Flux through an Area

Curved Surface and non-uniform FieldChanging for every point on surface:Strength of EDirection of EDirection of A

Angle determines sign of flux

What is the Flux through the Surfaces?A1 pos., A2 negA2 pos., A1 negBoth zeroNone of the above

A gaussian cylinder is placed in a uniform electric field of magnitude E, aligned with the cylinder axis. For each of the surfaces 1, 2, 3, is the electric flux positive, negative, orzero?E123

A gaussian cylinder encloses a negative charge. For each of the surfaces 1, 2, 3, is the electric flux positive, negative, orzero?123Q

A positive charge is located outside a gaussian cylinder as shown. For each of the surfaces 1, 2, 3, is the electric flux positive, negative, orzero?123

Which statement do you agree with? Since each Gaussian surface encloses the same charge, the net flux through each should be the same.Gausss law doesnt apply here. The electric field at the Gaussian surface in case B is weaker than in case A, because the surface is farther from the charge. Since the flux is proportional to the electric field strength, the flux must also be smaller in case B.I was comparing A and C. In C the charge outside the Gaussian surface changes the field over the whole surface. The areas are the same so the fluxes must be different.None of these statements is correct.

Gausss law problem solvingSymmetry of charge distributions Gaussian surfaceDraw Gaussian surface through point where you want to know E fieldDetermine direction of E field from symmetry of charge distributionCalculate electric flux through Gaussian surfaceCalculate charge enclosed by surfaceSolve for E as a function of distance from charge using Gauss law

What is the symmetry of a long straight wire with line charge density ?CylindricalEllipticalSphericalPlanar

What is the symmetry of a non-conducting hollow sphere with charge density ?CylindricalEllipticalSphericalPlanar

Which Gaussian surface should we choose to calculate the electric field of a non-conducting hollow sphere with charge density ?CylinderPillboxSphereOther

Which radius should the Gaussian sphere of a non-conducting hollow sphere with charge density have?Less than inner radius of hollow sphere More than outer radius of hollow sphereBetween inner and outer radius of hollow sphere Depends on where you are interested in the electric field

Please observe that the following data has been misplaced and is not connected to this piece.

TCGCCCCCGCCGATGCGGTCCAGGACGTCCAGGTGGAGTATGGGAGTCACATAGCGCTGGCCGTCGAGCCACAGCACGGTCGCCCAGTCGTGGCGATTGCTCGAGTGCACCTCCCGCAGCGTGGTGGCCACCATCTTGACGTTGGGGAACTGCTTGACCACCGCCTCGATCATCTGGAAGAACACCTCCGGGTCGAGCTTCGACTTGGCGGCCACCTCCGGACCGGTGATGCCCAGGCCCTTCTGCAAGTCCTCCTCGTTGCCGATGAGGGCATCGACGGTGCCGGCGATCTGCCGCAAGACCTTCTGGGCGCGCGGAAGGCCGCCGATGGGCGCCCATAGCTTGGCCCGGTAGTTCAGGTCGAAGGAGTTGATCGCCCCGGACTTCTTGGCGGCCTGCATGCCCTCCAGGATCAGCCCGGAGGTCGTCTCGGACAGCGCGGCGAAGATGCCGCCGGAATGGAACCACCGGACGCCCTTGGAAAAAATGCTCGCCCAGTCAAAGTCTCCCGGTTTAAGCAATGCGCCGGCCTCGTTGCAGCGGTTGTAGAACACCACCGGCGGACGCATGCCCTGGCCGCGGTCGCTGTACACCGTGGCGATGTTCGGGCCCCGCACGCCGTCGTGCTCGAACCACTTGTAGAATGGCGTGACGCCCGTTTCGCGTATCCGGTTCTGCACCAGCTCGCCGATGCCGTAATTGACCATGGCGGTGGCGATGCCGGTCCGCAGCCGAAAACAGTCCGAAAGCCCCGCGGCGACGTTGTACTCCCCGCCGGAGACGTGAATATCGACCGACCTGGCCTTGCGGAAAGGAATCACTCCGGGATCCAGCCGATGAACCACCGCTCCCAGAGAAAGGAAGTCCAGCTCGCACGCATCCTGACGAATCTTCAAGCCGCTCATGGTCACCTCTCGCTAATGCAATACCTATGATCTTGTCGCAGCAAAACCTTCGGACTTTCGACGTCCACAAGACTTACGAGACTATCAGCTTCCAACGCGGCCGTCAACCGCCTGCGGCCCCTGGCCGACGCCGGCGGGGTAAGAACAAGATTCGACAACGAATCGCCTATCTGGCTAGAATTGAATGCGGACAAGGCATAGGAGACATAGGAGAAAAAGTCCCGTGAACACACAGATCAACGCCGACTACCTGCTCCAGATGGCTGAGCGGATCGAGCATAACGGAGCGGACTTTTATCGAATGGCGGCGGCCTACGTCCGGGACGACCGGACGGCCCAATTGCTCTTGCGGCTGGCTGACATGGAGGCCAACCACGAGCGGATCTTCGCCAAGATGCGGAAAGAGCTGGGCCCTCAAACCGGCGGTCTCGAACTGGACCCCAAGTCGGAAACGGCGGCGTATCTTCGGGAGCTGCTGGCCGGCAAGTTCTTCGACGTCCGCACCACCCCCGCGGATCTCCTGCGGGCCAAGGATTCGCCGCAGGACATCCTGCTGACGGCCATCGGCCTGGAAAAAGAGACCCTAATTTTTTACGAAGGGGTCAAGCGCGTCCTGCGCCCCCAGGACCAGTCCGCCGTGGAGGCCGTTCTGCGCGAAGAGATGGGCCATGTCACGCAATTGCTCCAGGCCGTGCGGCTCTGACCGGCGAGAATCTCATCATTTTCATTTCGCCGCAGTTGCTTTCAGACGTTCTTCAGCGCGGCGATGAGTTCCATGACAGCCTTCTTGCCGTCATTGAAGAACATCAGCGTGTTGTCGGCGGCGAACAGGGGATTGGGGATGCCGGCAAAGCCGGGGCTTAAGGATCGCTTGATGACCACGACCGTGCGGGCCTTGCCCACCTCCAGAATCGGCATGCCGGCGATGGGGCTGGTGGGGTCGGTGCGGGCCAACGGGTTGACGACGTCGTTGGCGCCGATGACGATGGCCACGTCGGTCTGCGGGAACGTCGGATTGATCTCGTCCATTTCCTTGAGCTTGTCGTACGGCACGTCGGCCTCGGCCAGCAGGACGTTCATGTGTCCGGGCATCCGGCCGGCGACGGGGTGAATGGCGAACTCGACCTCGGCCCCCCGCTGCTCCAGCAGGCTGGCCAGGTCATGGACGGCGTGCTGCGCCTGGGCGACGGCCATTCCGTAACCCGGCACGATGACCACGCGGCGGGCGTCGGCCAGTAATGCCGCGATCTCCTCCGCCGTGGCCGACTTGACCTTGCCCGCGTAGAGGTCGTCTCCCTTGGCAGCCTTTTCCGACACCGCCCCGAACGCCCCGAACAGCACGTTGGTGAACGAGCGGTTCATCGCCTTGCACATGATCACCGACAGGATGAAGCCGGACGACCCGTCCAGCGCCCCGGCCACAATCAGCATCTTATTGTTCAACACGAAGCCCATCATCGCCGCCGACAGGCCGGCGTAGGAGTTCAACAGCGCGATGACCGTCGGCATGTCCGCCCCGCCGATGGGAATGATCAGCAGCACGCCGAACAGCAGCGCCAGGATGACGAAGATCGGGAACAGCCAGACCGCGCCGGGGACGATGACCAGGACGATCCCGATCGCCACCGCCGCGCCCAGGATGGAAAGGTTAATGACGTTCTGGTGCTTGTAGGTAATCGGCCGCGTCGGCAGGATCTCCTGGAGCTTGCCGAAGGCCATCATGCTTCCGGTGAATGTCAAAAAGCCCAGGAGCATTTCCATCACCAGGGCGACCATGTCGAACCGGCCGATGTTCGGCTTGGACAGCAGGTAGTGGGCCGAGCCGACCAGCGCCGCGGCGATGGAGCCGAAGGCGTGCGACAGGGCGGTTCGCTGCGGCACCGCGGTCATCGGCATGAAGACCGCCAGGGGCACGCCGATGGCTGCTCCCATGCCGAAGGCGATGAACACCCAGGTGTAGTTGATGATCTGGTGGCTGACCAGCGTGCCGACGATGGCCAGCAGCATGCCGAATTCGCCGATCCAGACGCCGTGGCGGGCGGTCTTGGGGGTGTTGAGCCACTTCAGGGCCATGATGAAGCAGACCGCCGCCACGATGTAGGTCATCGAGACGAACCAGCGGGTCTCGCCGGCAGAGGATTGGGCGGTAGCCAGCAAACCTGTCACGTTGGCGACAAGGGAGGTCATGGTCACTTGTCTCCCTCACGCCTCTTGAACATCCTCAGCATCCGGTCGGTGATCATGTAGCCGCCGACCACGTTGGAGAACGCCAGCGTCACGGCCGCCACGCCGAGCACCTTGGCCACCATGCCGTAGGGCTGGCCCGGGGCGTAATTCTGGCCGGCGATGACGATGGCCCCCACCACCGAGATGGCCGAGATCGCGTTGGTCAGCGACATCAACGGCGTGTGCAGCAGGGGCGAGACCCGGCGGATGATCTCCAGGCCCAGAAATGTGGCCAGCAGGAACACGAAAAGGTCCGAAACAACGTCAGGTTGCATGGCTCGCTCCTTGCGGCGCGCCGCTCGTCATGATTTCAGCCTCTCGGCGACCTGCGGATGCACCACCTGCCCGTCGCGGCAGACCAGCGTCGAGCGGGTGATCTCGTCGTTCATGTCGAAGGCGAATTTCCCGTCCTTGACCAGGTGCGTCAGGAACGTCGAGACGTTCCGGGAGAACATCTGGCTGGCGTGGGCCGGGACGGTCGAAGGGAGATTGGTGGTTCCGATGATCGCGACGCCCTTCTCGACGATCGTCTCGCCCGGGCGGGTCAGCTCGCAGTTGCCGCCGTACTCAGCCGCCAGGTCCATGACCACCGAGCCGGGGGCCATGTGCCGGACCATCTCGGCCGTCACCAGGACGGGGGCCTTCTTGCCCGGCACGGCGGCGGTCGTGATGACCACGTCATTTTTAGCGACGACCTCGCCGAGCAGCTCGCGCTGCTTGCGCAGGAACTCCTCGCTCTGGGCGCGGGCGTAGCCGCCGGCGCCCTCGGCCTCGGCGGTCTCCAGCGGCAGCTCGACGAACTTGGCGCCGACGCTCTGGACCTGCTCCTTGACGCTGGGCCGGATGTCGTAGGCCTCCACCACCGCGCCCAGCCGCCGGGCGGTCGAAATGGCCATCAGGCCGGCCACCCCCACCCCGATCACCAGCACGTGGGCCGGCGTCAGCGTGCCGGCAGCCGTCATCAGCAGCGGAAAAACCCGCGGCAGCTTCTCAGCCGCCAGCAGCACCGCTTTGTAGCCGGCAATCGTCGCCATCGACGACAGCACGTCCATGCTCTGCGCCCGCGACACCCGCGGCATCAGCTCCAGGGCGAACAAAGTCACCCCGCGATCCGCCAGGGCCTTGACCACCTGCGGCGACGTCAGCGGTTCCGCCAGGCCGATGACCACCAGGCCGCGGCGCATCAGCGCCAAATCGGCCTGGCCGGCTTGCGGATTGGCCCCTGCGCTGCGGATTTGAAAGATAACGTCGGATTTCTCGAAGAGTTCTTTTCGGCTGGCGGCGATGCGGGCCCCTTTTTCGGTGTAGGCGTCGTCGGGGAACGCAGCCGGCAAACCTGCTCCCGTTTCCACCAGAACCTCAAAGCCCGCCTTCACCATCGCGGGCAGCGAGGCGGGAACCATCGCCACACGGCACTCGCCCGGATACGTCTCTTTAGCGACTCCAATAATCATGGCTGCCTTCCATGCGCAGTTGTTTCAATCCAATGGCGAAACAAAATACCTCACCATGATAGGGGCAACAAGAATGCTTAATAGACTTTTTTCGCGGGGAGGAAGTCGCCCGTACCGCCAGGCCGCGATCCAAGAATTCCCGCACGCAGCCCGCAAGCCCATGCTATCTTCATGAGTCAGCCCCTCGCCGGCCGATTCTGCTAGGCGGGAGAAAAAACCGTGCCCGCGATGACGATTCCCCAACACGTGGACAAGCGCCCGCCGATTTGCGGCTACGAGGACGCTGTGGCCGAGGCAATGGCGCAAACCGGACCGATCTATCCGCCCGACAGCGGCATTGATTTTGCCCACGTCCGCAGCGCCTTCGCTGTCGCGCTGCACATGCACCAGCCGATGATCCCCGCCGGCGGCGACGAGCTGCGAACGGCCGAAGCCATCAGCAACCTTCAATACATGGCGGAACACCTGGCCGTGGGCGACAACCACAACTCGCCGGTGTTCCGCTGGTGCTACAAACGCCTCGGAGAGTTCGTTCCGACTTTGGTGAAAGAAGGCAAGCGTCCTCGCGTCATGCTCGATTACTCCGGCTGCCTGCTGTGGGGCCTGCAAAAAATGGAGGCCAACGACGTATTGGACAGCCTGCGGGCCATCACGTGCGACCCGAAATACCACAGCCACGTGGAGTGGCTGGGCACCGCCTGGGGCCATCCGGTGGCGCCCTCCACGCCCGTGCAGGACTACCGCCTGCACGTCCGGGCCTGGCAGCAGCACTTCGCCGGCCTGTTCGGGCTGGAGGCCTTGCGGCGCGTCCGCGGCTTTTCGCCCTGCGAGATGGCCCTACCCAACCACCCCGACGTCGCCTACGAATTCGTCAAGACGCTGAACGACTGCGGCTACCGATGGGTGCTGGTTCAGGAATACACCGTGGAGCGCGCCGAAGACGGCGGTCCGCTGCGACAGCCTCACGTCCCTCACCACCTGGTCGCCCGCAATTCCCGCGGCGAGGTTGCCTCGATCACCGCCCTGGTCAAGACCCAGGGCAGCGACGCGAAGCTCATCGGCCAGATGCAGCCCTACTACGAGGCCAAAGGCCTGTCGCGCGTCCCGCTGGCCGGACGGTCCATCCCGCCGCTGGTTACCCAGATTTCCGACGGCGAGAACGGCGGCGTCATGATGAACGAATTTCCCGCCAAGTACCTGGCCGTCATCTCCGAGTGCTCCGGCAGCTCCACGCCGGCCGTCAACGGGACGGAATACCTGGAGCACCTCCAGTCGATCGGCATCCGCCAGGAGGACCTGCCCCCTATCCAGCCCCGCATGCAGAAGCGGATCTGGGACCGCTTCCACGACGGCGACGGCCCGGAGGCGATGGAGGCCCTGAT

Which is the symmetry of a sheet of metal with surface charge density ?CylindricalEllipticalSphericalPlanar

Which Gaussian surface should we choose to calculate the electric field of a metal sheet with surface charge density ?CylinderPillboxSphereOther

Which of the three surfaces of the pillbox has a non-zero electric flux?Top (outside conductor)Mantle (half-submerged)BottomAll three

Electric field of a solid charged sphereChoose gaussian surface A1 to calculate E field outside sphereChoose gaussian surface A2 to calculate E field inside sphere

Electric field of solid charged sphere

How does the electric field of a long wire depend on R?Not, Const.R1/R1/R2

Non-conducting solid cylinder and cylindrical tube, both carry charge density 15C/m3; R1=1/2R2=R3/3=5cm. Calculate the electric field.Group 1: inside solid cylinderGroup 2: between cylindersGroup 3: inside hollow cylinderGroup 4: outside both cylinders

Electric Field as a function of distance from axis

The analogy of the potential energy of two rocks are charges between charged plates. Which plate should be on top?Positive NegativeDepends

The analogy of the potential energy of two rocks are charges between charged plates. What does the small rock represent?More chargeLess chargeNegative chargeDepends

The analogy of the potential energy of two rocks are charges between charged plates. What is a correct analogy?Neg. plates up and neg. charges highNeg. plates down and neg. charges highPos. plates and neg. charges up/highNone of the above

What is correct?Potential would be lower at b for negative chargesThe potential at b is higher for the larger chargeNegative charges go from low to high potentialNone of the above

A proton is moved from position i to position f below. Is the change in its potential energypositive,negative, orzero? i f

In each of the situations shown below, an electron is moved from position i to position f. Is the change in its potential energypositive,negative, orzero?